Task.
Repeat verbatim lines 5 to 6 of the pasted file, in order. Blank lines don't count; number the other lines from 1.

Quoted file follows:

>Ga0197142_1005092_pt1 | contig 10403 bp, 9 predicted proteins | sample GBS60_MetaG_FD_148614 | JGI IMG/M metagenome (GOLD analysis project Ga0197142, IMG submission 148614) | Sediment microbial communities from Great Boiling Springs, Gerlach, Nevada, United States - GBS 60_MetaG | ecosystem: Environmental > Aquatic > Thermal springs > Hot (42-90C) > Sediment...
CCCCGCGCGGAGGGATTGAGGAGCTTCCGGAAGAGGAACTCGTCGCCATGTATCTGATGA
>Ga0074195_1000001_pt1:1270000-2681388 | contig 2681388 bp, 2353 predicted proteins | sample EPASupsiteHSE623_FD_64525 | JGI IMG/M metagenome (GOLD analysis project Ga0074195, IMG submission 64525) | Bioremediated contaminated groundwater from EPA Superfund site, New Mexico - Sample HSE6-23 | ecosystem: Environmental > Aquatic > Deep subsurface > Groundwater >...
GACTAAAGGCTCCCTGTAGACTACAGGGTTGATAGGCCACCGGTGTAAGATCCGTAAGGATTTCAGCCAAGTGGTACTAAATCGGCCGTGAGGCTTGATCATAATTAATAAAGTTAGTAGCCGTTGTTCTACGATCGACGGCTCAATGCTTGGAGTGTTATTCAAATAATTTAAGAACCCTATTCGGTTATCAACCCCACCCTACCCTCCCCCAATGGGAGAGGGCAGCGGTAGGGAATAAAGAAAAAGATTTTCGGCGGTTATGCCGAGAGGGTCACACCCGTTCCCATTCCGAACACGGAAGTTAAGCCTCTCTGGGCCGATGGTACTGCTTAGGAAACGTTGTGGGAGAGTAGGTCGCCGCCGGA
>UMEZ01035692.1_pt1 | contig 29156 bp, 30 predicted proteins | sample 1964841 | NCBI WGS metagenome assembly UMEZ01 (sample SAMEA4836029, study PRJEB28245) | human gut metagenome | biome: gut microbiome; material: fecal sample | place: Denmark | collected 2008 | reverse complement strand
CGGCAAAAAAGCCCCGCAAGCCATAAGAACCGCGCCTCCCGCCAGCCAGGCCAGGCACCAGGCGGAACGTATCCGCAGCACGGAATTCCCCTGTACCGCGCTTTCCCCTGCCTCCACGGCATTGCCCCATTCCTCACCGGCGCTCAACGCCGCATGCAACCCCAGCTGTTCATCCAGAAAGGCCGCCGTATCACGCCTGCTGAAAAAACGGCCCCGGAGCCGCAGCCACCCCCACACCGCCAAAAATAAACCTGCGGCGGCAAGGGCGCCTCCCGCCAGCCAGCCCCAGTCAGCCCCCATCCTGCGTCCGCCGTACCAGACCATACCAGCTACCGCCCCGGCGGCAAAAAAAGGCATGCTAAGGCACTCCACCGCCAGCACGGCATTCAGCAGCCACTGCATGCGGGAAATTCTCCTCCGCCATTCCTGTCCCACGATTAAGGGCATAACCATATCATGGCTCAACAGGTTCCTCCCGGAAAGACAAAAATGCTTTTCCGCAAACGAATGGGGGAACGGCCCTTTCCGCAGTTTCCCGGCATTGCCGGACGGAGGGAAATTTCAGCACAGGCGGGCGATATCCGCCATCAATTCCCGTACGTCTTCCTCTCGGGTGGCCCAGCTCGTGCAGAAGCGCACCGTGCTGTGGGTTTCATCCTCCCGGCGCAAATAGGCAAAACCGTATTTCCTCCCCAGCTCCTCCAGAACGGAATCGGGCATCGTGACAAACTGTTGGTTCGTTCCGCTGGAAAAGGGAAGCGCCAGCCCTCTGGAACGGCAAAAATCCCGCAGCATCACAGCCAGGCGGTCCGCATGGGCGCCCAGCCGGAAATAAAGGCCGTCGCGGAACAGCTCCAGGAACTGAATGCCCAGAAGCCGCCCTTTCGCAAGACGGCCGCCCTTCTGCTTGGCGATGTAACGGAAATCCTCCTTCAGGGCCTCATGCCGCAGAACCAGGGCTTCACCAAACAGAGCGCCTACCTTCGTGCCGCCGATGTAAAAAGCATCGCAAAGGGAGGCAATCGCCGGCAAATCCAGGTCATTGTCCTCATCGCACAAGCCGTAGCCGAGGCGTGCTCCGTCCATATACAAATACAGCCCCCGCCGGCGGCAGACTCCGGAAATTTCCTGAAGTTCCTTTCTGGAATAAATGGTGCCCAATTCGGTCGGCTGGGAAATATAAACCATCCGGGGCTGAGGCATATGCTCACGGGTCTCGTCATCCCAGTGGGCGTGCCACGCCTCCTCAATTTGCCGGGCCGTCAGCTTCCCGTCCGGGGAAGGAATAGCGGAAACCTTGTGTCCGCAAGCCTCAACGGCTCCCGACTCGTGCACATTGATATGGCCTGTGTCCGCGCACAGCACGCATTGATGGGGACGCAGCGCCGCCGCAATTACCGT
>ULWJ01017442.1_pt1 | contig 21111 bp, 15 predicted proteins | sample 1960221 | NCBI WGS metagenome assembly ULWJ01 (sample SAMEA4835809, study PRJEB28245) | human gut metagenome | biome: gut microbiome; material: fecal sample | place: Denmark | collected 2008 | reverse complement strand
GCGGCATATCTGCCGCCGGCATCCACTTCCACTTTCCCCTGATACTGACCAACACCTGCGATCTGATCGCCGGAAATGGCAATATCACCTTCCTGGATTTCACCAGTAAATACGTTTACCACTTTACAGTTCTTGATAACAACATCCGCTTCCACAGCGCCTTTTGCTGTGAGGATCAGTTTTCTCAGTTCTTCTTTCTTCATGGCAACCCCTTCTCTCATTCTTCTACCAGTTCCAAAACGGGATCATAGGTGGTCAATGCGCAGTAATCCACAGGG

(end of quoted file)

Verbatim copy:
>UMEZ01035692.1_pt1 | contig 29156 bp, 30 predicted proteins | sample 1964841 | NCBI WGS metagenome assembly UMEZ01 (sample SAMEA4836029, study PRJEB28245) | human gut metagenome | biome: gut microbiome; material: fecal sample | place: Denmark | collected 2008 | reverse complement strand
CGGCAAAAAAGCCCCGCAAGCCATAAGAACCGCGCCTCCCGCCAGCCAGGCCAGGCACCAGGCGGAACGTATCCGCAGCACGGAATTCCCCTGTACCGCGCTTTCCCCTGCCTCCACGGCATTGCCCCATTCCTCACCGGCGCTCAACGCCGCATGCAACCCCAGCTGTTCATCCAGAAAGGCCGCCGTATCACGCCTGCTGAAAAAACGGCCCCGGAGCCGCAGCCACCCCCACACCGCCAAAAATAAACCTGCGGCGGCAAGGGCGCCTCCCGCCAGCCAGCCCCAGTCAGCCCCCATCCTGCGTCCGCCGTACCAGACCATACCAGCTACCGCCCCGGCGGCAAAAAAAGGCATGCTAAGGCACTCCACCGCCAGCACGGCATTCAGCAGCCACTGCATGCGGGAAATTCTCCTCCGCCATTCCTGTCCCACGATTAAGGGCATAACCATATCATGGCTCAACAGGTTCCTCCCGGAAAGACAAAAATGCTTTTCCGCAAACGAATGGGGGAACGGCCCTTTCCGCAGTTTCCCGGCATTGCCGGACGGAGGGAAATTTCAGCACAGGCGGGCGATATCCGCCATCAATTCCCGTACGTCTTCCTCTCGGGTGGCCCAGCTCGTGCAGAAGCGCACCGTGCTGTGGGTTTCATCCTCCCGGCGCAAATAGGCAAAACCGTATTTCCTCCCCAGCTCCTCCAGAACGGAATCGGGCATCGTGACAAACTGTTGGTTCGTTCCGCTGGAAAAGGGAAGCGCCAGCCCTCTGGAACGGCAAAAATCCCGCAGCATCACAGCCAGGCGGTCCGCATGGGCGCCCAGCCGGAAATAAAGGCCGTCGCGGAACAGCTCCAGGAACTGAATGCCCAGAAGCCGCCCTTTCGCAAGACGGCCGCCCTTCTGCTTGGCGATGTAACGGAAATCCTCCTTCAGGGCCTCATGCCGCAGAACCAGGGCTTCACCAAACAGAGCGCCTACCTTCGTGCCGCCGATGTAAAAAGCATCGCAAAGGGAGGCAATCGCCGGCAAATCCAGGTCATTGTCCTCATCGCACAAGCCGTAGCCGAGGCGTGCTCCGTCCATATACAAATACAGCCCCCGCCGGCGGCAGACTCCGGAAATTTCCTGAAGTTCCTTTCTGGAATAAATGGTGCCCAATTCGGTCGGCTGGGAAATATAAACCATCCGGGGCTGAGGCATATGCTCACGGGTCTCGTCATCCCAGTGGGCGTGCCACGCCTCCTCAATTTGCCGGGCCGTCAGCTTCCCGTCCGGGGAAGGAATAGCGGAAACCTTGTGTCCGCAAGCCTCAACGGCTCCCGACTCGTGCACATTGATATGGCCTGTGTCCGCGCACAGCACGCATTGATGGGGACGCAGCGCCGCCGCAATTACCGT